Although I like McMurtry's books, this one just seemed to take the cake when I finished it tonight. It seems to me that Larry loves to introduce his characters into his stories, gets you to love them or hate them, and then kills them off slowly! I think he just likes to play with his "readers-listeners" emotions, similarly to some of his characters "killings". Why else would all the main characters be gone now, in the Lonesome Dove saga's, well......almost gone, only one's left are P-i, Lorena, and barely by a whisker, Call.
Completed Lonesome Dove.
All the bandits were taken care of.
Pea Eye Parker shooting Joey Gaza.
I wouldn't rename it.
These four books have told quite a story & I really hate to see them end.
A rewarding end to the Lonesome Dove series! After being disappointed in Comanche Moon (the #2 book in the series), I was curious as to how Streets of Laredo would be received.
I loved it! It worked at a great speed. Covering a lot of events, but not leaving out chunks of detail like I thought Comanche Moon did. Character development was good and the plot kept you guessing.
Highly recommend reading the prologue as well. Wraps the story/series in a bow for you.
Depressing, disjointed and drawn out. Maybe an abridged version would have been better, or a different narrator but the charm and humor of Lonesome Dove was totally missing.
Like beauty, most artistic presentations are in the eye of the beholder. This is my second time through this book, the first was many years ago. I don't remember liking it as much the first time. That may be because my first trip through it, it may have been a casualty of circumstances. The main circumstance being, I listened to it after watching the miniseries. I didn't care much for the miniseries for various reason. Mainly because the Lonesome Dove miniseries towered so far above it.
But this is a great book. Larry McMurtry is far and away my favorite writer of the western genre. The story is well conceived and told. I balked a little with the narrator because I recently listened to Lonesome Dove and Lee Horsley does such an excellent job. But Daniel Von Bargen was a great choice for this book and well deserving of a 5 star award.
And PLEASE!!! Don't shy away from this book because you don't like Westerns. This is a great story, well told and beautifully performed.
Having just finished the three Lonesome Dove follow up audiobooks , I found Streets of Laredo to be a fitting end to the story. I was not sure about Laredo going in. Some reviewers found it dark. Without Gus McCrae, what point was there in going on?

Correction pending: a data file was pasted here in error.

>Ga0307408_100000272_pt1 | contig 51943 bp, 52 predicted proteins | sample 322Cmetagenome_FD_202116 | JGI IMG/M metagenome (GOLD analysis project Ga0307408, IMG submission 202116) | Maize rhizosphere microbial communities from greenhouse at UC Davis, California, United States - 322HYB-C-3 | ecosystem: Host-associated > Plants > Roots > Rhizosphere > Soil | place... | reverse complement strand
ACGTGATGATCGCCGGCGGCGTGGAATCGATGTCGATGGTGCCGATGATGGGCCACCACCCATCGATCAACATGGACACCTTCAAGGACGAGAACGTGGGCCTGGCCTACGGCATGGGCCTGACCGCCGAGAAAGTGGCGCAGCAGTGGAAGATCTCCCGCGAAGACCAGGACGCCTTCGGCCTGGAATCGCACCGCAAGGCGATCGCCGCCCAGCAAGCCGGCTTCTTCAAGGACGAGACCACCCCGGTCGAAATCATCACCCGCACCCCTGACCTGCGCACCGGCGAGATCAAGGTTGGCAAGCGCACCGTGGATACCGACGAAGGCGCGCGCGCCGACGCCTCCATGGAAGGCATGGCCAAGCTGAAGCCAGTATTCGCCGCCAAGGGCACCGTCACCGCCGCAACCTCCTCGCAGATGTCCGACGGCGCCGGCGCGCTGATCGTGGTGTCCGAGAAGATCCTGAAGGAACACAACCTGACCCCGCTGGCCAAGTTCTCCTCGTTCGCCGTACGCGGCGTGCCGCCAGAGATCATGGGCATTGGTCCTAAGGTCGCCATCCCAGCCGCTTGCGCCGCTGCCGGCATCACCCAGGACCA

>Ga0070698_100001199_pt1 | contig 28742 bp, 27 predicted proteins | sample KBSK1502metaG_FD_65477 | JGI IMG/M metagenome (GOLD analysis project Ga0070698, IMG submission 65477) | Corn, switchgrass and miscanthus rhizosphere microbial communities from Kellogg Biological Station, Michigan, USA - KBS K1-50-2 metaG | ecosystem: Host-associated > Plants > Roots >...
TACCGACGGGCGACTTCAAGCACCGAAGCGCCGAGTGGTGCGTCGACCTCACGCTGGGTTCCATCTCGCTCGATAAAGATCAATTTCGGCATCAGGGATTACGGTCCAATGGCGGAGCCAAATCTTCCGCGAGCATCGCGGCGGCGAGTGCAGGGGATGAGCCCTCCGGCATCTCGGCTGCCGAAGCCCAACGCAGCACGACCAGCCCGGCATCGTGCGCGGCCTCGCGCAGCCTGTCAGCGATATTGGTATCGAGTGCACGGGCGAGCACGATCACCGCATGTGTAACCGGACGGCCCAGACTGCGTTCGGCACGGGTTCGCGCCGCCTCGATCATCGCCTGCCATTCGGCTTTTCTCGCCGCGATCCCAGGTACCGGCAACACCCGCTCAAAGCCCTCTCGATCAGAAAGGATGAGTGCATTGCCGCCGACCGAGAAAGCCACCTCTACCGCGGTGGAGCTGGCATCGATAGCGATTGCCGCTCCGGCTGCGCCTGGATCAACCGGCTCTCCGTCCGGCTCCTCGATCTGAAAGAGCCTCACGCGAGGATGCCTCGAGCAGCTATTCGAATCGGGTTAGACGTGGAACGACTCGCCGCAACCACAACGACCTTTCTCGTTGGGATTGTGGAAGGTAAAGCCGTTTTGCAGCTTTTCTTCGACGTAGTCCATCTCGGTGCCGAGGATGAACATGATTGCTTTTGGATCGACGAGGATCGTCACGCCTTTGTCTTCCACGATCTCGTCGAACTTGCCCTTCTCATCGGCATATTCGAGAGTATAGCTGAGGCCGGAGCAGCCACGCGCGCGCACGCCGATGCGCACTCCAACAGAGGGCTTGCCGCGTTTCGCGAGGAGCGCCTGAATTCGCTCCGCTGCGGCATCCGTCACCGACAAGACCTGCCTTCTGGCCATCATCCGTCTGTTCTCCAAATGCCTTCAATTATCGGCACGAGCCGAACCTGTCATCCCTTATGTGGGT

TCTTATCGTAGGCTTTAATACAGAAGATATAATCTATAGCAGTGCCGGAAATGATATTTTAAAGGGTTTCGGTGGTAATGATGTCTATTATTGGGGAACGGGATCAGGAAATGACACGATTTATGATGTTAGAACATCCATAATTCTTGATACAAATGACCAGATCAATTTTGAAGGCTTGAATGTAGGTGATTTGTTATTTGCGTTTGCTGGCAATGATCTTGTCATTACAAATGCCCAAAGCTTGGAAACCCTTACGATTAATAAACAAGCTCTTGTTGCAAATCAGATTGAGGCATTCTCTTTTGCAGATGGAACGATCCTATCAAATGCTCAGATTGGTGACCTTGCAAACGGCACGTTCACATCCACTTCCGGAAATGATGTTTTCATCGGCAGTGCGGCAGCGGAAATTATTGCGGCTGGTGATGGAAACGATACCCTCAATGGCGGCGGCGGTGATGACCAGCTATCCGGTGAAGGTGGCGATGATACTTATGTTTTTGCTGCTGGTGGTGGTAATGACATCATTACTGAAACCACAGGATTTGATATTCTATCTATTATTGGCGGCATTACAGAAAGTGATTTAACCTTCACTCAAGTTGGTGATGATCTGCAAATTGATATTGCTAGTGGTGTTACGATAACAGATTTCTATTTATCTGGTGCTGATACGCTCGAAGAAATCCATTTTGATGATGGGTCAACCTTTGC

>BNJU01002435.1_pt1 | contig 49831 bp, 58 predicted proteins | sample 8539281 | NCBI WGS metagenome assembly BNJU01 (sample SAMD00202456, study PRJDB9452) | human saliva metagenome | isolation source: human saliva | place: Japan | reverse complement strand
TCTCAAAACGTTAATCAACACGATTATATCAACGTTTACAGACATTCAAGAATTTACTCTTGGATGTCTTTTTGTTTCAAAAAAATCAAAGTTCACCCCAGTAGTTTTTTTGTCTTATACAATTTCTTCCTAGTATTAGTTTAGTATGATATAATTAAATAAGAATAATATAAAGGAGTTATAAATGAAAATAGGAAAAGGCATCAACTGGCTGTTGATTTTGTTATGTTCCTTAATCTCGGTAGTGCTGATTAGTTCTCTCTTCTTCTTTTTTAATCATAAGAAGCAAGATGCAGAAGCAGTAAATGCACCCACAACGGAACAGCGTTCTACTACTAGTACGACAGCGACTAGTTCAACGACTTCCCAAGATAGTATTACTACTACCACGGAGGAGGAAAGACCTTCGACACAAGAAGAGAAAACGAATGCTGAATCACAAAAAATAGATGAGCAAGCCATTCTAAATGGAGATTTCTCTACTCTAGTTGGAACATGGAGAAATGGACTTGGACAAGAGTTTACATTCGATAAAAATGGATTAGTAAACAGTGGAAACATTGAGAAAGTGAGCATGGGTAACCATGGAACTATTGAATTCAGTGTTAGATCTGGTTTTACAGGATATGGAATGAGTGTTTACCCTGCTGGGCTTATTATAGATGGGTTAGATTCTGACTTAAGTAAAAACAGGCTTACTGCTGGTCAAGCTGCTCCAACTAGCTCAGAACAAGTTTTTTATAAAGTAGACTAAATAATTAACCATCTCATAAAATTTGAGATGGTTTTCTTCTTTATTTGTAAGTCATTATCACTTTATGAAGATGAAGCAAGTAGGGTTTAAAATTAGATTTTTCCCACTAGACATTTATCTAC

Well Woodrow seems to have felt the same way, but he uncomplainingly goes on. The flashbacks and recollections of Gus bring back his himor and brilliance. In Comanche Moon, Gus was portrayed as a a bit of a youthful clown and it was nice to get some brief remembrances of why he was so compelling.
Here is the West after the conquering of the Comanche and the buffalo. Villains still abound. Lorena and Clara still barely tolerate the captain. It's a great story.
Although not as stellar as Lonesome Dove as far as story or narrator, this was a fitting conclusion to the saga. I love the new characters, the pace, and the twists. I'm disappointed Lee Hornsley didn't narrate but the reading was alright.
I read many of the reviews and must say that initially i agreed with them. The book was just too hard, too unforgiving, and lacking in its former humor which helped take the edge off the unrelenting subject matter.
But now . . . I realize that i've ridden too far and too long in McMurtry's world and with his wonderful, enduring characters. Mr. McMurtry is the master of the trail and this is where the trail has ultimately taken us. I might wish things were different but alas, as in life, these are the cards we have been dealt. Life sux today as it did back then and unfortunately life's bows are never neatly tied.
With age often comes acceptance, regret, or a hardening of the heart and the humor of youth, that once so easily allowed us to float above sadness, now dries up like rain in the parched Texas desert.
This is a book of endings, and beginnings and life at it most raw. McMurtry could not have written a more realistic, beautiful and touching conclusion.